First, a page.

What is the term when a word is used consecutively twice, with intentional stress placed on the first word, as a means to alter the severity of the word's meaning? I am not referring to a past perfect (had had) or a relative-demonstrative (that that), but to the slightly sarcastic use as demonstrated in shows like Seinfeld.

Sample sentences, with emphasis:

I know we're going out to eat, but I am only going to pick at an appetizer because I'm not hungry hungry.

Don't wear something so formal to the party; I don't think you need to be dressed dressed.

Of personal note, some of my relatives decided a few years ago to nick-name the term a "Celaine" (a combination of their names) due to their own frequent use of it.

Note: This question explicitly requests the term of art used by linguists and English scholars when discussing this phenomenon. This question is different from a similar question which requests a historical explanation for the phenomenon described by this term. None of the answers to the suggested duplicate provide the term. The author of the similar question requests the term for the pattern in a comment, but does not receive an acceptable answer. The only mention of an acceptable term is in a comment made by the author of this question, in response to the author of the similar question, directing back to this very question.

  • 6
    The stress pattern (not "emphasis" -- that's a desired effect, but not an observable phenomenon) is very important. As is a particular intonation curve that goes with the reduplication (that's the technical term) of predicates in this particular idiom class. Commented Jul 13, 2013 at 3:09
  • 5
    It has a special meaning. The first (higher-pitched) hungry or dressed, followed by a lower-pitched hungry or dressed means "truly, absolutely, seriously, I-really-mean-it hungry or dressed". The reduction in severity you note is because both of your example sentences are negative. In the affirmative, this construction increases its severity. E.g, I'm hungry. And when I say I'm hungry, I mean I'm hungry hungry. Got it? Commented Jul 13, 2013 at 3:15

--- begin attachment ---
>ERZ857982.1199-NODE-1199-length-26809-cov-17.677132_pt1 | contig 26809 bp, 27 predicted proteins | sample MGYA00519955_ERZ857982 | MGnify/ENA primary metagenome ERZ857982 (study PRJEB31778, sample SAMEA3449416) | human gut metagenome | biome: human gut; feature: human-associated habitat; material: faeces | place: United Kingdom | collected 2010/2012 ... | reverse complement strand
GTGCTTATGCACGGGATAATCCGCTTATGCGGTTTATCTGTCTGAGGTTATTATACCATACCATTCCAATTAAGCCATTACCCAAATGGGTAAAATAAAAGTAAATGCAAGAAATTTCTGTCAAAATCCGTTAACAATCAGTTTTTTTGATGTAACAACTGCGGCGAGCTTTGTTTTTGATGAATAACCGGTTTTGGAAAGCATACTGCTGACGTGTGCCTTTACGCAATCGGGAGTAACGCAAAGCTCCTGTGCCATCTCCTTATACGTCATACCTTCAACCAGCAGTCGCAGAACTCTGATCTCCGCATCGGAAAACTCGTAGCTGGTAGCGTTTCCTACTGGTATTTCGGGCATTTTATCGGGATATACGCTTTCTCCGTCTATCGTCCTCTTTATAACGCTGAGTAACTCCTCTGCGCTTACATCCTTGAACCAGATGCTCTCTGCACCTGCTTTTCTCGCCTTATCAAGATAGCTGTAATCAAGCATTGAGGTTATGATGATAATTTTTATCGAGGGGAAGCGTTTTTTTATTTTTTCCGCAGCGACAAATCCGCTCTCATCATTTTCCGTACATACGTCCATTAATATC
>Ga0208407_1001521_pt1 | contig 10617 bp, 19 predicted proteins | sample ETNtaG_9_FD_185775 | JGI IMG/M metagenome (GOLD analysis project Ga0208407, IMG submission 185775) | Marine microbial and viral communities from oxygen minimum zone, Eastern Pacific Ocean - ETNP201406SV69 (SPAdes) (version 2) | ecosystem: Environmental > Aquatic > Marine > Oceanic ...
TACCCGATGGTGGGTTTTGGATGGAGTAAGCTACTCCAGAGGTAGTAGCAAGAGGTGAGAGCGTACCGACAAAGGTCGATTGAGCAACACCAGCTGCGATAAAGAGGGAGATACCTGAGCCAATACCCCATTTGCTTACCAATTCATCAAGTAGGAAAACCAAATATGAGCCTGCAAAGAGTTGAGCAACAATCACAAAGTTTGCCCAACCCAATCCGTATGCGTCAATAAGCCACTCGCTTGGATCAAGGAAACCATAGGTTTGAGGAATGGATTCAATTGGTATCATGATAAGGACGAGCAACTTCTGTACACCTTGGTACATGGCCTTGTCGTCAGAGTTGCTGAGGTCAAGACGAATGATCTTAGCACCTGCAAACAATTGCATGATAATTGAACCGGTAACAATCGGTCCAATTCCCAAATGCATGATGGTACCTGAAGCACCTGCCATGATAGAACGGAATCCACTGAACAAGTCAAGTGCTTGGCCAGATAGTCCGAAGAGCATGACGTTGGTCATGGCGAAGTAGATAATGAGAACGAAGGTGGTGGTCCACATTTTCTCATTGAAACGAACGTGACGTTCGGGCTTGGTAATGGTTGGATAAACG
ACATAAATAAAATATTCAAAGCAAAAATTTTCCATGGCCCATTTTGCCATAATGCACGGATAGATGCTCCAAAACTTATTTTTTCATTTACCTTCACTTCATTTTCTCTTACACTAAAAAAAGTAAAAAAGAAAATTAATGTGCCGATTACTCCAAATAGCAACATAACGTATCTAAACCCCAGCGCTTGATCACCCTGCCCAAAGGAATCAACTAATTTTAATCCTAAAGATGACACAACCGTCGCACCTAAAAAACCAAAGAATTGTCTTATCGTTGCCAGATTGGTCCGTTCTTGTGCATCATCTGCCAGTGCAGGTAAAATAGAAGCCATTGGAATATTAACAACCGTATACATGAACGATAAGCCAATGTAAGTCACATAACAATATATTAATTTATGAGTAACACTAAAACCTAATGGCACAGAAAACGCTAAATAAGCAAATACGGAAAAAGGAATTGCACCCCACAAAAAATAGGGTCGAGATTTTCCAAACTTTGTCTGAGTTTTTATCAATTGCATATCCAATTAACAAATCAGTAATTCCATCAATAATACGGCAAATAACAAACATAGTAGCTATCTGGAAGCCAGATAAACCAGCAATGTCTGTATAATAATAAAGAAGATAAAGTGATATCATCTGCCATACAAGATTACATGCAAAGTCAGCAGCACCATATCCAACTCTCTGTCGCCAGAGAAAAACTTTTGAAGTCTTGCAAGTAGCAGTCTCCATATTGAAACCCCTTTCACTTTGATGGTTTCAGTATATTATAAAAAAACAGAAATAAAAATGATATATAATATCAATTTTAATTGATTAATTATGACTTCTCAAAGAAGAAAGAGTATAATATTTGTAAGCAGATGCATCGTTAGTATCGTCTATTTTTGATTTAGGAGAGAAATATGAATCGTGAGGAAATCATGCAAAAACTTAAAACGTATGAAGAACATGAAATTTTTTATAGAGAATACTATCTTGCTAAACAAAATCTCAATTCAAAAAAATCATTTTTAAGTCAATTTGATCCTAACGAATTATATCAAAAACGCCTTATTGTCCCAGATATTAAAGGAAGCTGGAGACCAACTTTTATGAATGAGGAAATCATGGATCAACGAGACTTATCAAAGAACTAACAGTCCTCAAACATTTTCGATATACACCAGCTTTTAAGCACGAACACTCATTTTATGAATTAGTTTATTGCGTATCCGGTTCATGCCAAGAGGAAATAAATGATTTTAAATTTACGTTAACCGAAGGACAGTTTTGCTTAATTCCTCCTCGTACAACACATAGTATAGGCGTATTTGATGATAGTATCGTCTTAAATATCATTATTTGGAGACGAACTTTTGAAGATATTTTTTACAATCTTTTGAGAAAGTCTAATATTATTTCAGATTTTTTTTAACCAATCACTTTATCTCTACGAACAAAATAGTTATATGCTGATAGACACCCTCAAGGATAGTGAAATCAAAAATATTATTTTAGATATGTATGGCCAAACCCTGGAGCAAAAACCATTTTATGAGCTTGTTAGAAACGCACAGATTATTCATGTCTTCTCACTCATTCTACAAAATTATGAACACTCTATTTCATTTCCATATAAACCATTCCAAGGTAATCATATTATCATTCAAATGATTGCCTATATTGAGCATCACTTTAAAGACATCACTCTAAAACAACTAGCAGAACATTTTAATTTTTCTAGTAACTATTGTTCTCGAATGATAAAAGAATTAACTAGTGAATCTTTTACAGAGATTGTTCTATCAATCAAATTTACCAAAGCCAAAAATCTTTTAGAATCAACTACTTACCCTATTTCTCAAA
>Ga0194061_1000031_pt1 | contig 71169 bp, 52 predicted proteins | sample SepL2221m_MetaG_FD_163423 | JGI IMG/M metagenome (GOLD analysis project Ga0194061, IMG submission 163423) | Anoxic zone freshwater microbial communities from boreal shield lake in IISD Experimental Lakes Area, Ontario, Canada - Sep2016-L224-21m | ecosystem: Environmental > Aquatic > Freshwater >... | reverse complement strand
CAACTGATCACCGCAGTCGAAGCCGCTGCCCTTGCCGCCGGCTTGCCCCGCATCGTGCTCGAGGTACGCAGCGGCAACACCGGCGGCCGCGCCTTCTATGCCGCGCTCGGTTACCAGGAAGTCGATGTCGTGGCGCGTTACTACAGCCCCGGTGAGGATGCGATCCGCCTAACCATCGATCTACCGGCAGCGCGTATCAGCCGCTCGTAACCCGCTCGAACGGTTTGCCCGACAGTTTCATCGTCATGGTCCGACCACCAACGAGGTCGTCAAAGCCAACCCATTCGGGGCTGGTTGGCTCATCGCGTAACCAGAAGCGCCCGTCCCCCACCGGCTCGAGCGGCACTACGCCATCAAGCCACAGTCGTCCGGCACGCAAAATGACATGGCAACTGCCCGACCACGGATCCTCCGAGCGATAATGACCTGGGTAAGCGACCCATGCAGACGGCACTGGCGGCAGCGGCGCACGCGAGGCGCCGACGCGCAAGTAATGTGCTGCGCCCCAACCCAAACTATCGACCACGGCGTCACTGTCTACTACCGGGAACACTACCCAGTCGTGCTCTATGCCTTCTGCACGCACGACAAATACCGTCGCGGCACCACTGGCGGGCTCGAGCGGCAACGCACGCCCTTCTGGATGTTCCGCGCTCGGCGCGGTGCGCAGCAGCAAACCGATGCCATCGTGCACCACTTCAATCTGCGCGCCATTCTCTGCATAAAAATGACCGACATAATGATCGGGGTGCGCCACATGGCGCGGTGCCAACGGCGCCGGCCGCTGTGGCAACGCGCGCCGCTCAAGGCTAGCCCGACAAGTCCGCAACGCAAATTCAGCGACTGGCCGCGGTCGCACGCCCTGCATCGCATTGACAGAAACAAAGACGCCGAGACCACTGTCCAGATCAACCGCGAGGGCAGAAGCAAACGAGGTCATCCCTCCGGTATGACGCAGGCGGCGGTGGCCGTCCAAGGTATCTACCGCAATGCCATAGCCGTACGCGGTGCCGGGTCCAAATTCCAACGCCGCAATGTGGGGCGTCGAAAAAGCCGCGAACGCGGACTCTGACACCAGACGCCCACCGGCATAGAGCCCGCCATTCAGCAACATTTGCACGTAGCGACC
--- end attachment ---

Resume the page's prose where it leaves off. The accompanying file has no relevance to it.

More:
• 2
    @JohnLawler - correct. In any of these items, we could insert the words , meaning or , as in, between the two duplicate words, and the sentence would work the same. I'm hungry, as in, hungry. or We have to get dressed, meaning dressed. You are correct that my samples are both negative in tone, which was accidental on my part. I applied a correction.
    – JoshDM
    Commented Jul 18, 2013 at 17:23

2 Answers 2


It is called contrastive focus reduplication in one popular analysis (Ghomeshi et al (2004)). Scholars in the same analysis also refer to it as a double-construction. In Lee (2006), you will see the type of intonation on the first instance of the repeated word ("B accent") referred to as a case of contrastive topic. Both papers are nice reads if you're into that sort of thing.

  • 1
    I can CONFIRM-confirm that the term is "contrastive reduplication" (CR), also referred to in the Ghomeshi document by other scholars as a "double-construction".
    – JoshDM
    Commented Jul 15, 2013 at 18:08
  • 1
    There is now a Wiki entry with a number of references: en.wikipedia.org/wiki/Contrastive_focus_reduplication I would enjoy seeing early examples.
    – DjinTonic
    Commented Jul 26, 2021 at 13:17
  • @DjinTonic - created in late 2014; I'd like to think this question/answer influenced the creation of that entry. :-)
    – JoshDM
    Commented Jul 28, 2021 at 0:38

I suspect a specific name exists for the illustrated pattern; at the moment I don't know that name. But there are some general terms (hypernyms of the specific term, if it exists) that may apply:
Epizeuxis, “repetition of words in immediate succession, for vehemence or emphasis”
Antanaclasis, “the stylistic scheme of repeating a single word or phrase, but with a different meaning each time”; also “A form of pun in which a word is repeated in two different senses”

Some additional terms that refer to repeated words appear in wikipedia's Repetition (rhetorical device) article.

  • 1
    +1 upvoted as this is a good answer, but the supplied pattern is definitely not an antanaclasis, nor does it match the examples from epizeuxis.
    – JoshDM
    Commented Jul 13, 2013 at 22:46

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